Do your homework

Due diligence: Why it pays to do your homework

Total Property - Issue 7 2017

A significant shift in credit lending approval criteria by the major banks has put new focus on due diligence. Lending, in many cases, now hinges on comprehensive due diligence.

But a reduction in the supply of funding by the Australian-owned banks, which dominate the New Zealand mortgage market, coupled with an increase in the cost of funding, has put pressure on the market and on yields and prices. This is evident in the development land sales market, where the rising construction costs are another consideration in costing a project.

The major banks have long been careful when deciding who they lend money to, although this has become more pronounced in current market conditions.

Whilst the banks may have previously made assumptions based on the rental yield generated from a property and borrower's asset backing, they now require that more detailed investigations are carried out.

Primarily, they are focussed on matters that could affect their return and the value and enforceability of their security. There is much more emphasis on minimising risk, and the thresholds that need to be met to obtain funding have lifted. In a market where lenders are being more selective about the projects they finance, it is essential for borrowers to demonstrate to lenders that they are mindful of the banks’ changing appetite to risk.

Due diligence is one area where prospective buyers can make a difference in securing funding.

The acquisition of commercial property requires intensive due diligence to uncover key information that may not be readily apparent or available in evaluating the value of a property or portfolio.

Such hidden details can undermine the financial merits of an otherwise profitable deal.

For veteran commercial property investors, stricter requirements around due diligence are unlikely to be an issue, as they are more likely to carry out comprehensive investigations to limit the possibility of post-transaction surprises as a matter of course.

Buyers should view “deep due diligence” as an opportunity, given the breadth of risks at play.

The main aim of commercial property due diligence is the thorough inspection of the fundamentals of the property, seller, financing and compliance obligations to reduce and mitigate financial uncertainties.

Prospective buyers must scrupulously examine zoning restrictions, potential liens, and possible encroachments on the property. Existing structures must be fully inspected to discern needed repairs and their costs. They must determine whether or not they will absorb legacy liabilities from prior owners’ legal and regulatory violations.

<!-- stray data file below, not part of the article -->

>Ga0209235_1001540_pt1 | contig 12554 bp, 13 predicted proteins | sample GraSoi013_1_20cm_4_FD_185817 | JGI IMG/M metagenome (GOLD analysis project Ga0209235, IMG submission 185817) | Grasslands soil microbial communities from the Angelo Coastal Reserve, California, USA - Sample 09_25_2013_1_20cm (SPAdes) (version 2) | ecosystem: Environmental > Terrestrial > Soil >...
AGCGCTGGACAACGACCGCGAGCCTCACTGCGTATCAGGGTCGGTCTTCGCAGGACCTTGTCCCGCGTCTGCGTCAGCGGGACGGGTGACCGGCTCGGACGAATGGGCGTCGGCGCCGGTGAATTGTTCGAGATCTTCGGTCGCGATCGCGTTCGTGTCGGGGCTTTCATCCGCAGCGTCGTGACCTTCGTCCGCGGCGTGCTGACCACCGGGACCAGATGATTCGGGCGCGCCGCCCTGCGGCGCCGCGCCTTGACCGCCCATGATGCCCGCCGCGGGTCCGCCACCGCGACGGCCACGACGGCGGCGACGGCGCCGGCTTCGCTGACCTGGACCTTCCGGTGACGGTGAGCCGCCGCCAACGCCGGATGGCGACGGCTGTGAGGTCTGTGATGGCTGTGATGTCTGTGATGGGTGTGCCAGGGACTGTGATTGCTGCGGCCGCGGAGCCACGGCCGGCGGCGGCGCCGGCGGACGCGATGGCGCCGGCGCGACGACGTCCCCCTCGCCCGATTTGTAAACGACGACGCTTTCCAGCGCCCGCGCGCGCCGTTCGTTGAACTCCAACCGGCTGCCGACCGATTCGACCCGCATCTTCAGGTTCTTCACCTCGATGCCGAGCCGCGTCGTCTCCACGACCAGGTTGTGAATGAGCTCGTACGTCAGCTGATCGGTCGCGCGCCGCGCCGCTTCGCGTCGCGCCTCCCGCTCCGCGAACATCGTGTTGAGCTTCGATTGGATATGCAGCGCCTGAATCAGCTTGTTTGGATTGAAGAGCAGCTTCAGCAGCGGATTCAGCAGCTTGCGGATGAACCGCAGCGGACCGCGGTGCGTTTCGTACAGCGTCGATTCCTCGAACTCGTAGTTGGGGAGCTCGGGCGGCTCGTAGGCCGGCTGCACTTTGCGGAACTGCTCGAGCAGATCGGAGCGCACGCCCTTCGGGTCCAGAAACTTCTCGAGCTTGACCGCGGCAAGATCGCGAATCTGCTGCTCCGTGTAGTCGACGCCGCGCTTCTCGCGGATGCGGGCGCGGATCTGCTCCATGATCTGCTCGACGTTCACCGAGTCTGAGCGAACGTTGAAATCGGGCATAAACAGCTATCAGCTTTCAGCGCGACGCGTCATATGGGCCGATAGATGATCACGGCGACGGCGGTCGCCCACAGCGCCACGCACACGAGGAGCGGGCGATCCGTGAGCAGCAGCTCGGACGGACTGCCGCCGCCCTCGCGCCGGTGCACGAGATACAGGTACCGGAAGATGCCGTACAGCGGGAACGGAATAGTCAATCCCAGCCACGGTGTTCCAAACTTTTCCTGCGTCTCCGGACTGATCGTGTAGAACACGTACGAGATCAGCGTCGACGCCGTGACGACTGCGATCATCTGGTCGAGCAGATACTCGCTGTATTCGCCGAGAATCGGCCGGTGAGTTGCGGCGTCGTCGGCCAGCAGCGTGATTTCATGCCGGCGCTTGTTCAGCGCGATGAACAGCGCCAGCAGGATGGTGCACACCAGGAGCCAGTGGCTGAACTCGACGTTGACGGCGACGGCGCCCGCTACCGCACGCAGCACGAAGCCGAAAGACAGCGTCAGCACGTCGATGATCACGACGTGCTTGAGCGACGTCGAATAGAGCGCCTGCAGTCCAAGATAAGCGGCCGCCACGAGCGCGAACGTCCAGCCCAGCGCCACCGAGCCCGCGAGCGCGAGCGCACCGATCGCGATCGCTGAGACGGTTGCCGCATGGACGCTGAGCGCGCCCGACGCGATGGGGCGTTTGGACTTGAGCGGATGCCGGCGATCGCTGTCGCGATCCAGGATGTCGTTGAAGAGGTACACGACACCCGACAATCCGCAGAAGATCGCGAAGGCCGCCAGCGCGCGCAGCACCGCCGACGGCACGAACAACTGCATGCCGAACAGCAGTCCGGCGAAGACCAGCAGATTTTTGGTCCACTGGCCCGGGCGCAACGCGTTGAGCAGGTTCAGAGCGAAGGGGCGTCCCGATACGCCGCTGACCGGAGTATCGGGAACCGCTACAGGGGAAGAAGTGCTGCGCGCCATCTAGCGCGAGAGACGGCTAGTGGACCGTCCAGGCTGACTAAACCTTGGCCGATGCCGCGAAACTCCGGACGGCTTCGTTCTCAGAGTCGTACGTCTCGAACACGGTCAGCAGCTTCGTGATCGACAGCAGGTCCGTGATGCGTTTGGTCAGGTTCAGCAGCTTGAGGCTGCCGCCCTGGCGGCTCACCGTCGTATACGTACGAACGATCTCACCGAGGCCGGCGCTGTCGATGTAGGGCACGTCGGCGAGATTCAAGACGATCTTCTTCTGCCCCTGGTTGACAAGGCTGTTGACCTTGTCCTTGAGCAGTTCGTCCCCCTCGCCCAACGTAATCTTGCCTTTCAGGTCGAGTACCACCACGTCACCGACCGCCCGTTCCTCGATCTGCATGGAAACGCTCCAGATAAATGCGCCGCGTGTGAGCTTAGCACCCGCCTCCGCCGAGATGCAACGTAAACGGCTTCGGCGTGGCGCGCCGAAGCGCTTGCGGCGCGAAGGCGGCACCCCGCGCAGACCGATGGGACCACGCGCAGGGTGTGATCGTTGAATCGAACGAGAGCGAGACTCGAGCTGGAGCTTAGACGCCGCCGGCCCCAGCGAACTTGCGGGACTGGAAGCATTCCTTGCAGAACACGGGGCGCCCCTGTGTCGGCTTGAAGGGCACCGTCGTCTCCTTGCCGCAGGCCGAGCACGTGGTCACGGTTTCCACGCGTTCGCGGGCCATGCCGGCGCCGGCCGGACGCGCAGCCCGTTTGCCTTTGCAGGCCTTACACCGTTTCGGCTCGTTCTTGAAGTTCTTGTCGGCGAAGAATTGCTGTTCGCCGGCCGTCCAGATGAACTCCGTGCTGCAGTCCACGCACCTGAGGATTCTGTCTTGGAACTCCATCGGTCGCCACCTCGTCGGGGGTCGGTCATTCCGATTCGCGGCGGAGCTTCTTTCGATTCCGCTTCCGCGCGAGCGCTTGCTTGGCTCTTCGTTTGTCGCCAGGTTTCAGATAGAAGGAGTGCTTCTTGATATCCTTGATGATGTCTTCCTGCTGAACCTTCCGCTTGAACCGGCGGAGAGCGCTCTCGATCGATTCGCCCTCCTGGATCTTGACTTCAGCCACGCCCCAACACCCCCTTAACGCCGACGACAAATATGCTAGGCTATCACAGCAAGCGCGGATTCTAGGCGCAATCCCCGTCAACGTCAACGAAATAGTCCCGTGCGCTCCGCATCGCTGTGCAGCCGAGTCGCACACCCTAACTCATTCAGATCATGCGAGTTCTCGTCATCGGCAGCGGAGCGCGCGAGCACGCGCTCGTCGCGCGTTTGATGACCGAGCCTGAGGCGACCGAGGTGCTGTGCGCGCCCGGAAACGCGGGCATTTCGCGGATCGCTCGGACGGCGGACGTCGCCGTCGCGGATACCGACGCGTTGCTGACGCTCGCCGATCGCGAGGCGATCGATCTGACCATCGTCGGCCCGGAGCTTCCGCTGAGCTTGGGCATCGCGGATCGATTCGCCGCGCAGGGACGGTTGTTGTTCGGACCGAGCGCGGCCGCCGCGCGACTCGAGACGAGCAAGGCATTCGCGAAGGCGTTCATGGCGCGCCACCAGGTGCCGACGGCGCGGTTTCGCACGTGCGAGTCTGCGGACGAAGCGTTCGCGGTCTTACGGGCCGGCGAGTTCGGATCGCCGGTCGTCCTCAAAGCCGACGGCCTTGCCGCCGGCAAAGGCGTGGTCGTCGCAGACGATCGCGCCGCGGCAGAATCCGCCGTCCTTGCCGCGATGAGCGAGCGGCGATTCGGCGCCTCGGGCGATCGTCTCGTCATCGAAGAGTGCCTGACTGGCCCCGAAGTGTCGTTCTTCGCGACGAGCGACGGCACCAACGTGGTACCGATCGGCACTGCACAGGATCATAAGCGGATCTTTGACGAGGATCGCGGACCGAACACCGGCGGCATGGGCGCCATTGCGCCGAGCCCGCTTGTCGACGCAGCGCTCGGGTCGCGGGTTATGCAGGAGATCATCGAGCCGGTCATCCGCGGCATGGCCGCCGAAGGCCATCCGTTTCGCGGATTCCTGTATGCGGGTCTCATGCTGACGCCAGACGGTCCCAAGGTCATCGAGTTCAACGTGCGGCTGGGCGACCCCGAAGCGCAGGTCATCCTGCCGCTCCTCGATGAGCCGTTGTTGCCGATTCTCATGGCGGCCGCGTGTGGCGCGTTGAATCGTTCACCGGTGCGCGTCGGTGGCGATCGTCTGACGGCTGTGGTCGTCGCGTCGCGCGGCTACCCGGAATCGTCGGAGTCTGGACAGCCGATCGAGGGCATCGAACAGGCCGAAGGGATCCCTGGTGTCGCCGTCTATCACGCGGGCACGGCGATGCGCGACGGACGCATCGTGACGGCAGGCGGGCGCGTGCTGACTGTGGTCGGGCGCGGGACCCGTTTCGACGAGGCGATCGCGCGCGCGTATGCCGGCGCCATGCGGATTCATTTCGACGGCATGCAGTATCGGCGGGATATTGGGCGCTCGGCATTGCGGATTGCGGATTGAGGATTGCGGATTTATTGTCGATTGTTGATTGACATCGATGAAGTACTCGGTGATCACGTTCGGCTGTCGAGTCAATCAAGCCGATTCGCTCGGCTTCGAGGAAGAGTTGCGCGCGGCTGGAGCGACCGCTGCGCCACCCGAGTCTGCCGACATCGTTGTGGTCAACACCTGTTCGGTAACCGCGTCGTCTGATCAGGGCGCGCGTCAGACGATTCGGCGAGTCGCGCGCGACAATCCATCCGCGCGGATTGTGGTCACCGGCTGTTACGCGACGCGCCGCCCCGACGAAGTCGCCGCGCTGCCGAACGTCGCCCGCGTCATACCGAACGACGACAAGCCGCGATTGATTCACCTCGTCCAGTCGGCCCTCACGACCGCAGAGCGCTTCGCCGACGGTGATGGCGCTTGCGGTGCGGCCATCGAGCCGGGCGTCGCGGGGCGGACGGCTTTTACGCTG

Given the vast array of documents in a commercial real estate transaction, it is important to prepare a due diligence checklist, marking off each item of concern once it has been addressed.

Due diligence on a commercial real estate opportunity begins with understanding the transaction’s objectives – is the property being bought as an investment or for development, or is the property to be the site of your business? The goals in pursuing a commercial real estate transaction serve as the foundation for the due diligence that follows.

A personal visit to and inspection of the prospective property will also help frame the due diligence process. During a walk-through, buyers will be able to analyse the property in terms of its intended use, and concerns that arise will affect negotiations. For example, a property that a buyer plans to turn into an office complex with ample parking may be hilly and expensive to grade to accommodate the anticipated volume of vehicles.

One major area of due diligence is on tenant arrangements. Buyers need to carefully scrutinise the contracts in place with tenants, paying close attention to the length of leases, terms and conditions and renewal deals. Lease agreements can be lengthy and complex, so getting expert assistance is essential.

Engaging a commercial property lawyer to carry out a quality due diligence review will identify the key legal risks for the property. Reviews are usually confined to reviewing the title, lease documentation and council land information memorandum, although this is dependent on the nature of the commercial property and additional investigations may be required.

A legal due diligence report will identify risks such as incomplete lease documentation, tenant early termination rights, onerous lease clauses and outstanding statutory or regulatory requirements.

An effective legal due diligence should be accompanied by valuation advice from a registered valuer and a technical review of the property by a suitably qualified inspector or engineer.

A valuation report will help vendors gauge whether they are receiving a market value for a property. Conversely for purchasers, it is also a required resource when negotiating with banks on borrowing terms.

Checklist

A thorough investigation arising from the due diligence process will cover, among other things:

• The structural soundness and quality of the building

• Town planning and other zoning or permitted use aspects of the property as they relate to the purchaser's use or intended use of the property

• The current deeds of lease and statement of lessee's position regarding rights of renewal

• Site access, including disabled access

• Condition of utility services (water, sewerage, power)

• Access to public transport

• Distance to amenities, such as meals, banking services, postal services

• Environmental issues, such as site pollution or contamination due to previous uses of the site

• Susceptibility to earthquake damage

• Pest control history


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